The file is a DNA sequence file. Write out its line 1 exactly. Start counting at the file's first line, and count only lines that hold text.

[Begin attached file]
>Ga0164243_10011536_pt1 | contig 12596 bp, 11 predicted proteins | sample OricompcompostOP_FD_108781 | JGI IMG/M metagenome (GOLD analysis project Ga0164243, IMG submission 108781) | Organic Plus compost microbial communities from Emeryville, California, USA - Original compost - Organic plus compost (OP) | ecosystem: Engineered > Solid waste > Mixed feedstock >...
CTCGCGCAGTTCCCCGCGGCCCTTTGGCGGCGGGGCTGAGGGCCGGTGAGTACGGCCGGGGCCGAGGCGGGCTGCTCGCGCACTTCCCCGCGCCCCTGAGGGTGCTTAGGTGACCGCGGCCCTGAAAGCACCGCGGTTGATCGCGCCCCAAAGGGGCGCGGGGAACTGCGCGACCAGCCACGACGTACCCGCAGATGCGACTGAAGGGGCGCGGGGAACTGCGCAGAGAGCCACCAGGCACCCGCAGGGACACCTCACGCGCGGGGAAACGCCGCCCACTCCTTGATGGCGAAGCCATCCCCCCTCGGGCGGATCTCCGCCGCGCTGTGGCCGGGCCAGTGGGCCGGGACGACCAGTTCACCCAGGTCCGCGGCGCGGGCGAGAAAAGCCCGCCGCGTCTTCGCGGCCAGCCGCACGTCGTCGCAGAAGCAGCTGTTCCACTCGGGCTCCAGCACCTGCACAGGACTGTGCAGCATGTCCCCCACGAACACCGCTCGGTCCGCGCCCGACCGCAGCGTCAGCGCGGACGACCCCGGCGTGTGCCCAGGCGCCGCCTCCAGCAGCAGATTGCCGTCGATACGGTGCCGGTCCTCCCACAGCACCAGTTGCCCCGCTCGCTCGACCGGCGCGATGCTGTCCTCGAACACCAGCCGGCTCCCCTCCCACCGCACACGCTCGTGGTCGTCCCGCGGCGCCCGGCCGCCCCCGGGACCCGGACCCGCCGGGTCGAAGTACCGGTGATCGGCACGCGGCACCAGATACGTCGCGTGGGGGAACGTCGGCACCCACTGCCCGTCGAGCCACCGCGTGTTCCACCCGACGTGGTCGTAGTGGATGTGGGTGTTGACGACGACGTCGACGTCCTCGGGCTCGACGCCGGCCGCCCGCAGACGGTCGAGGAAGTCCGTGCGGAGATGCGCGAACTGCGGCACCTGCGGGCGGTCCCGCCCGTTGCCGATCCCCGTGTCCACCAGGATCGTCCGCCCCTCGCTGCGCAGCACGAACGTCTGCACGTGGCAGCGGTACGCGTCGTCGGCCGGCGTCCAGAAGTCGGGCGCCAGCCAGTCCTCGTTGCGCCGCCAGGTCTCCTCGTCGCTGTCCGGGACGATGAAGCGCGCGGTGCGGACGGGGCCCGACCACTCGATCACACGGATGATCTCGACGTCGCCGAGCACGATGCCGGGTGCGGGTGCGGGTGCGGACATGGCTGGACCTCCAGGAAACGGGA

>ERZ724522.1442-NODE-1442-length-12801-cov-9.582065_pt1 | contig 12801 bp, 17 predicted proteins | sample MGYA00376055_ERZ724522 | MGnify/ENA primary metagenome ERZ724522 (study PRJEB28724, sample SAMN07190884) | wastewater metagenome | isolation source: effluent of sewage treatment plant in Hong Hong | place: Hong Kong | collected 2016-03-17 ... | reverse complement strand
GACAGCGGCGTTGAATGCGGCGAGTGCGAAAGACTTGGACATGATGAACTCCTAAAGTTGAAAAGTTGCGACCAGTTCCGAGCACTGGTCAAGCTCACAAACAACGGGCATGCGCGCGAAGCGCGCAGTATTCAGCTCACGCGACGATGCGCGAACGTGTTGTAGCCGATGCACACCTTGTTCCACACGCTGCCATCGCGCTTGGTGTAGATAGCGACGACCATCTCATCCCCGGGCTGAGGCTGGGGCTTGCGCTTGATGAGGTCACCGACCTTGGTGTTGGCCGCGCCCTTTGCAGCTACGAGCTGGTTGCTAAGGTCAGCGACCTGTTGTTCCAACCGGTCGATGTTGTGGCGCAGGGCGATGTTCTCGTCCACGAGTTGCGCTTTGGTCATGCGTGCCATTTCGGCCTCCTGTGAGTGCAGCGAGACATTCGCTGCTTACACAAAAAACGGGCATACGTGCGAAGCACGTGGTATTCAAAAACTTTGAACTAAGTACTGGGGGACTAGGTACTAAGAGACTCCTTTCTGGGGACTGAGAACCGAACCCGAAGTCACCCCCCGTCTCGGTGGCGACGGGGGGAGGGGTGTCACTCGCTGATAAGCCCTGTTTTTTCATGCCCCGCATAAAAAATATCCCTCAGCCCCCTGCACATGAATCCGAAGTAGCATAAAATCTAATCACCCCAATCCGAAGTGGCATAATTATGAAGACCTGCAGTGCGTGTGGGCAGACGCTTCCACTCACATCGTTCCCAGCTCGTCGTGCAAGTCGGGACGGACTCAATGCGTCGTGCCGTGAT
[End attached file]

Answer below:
>Ga0164243_10011536_pt1 | contig 12596 bp, 11 predicted proteins | sample OricompcompostOP_FD_108781 | JGI IMG/M metagenome (GOLD analysis project Ga0164243, IMG submission 108781) | Organic Plus compost microbial communities from Emeryville, California, USA - Original compost - Organic plus compost (OP) | ecosystem: Engineered > Solid waste > Mixed feedstock >...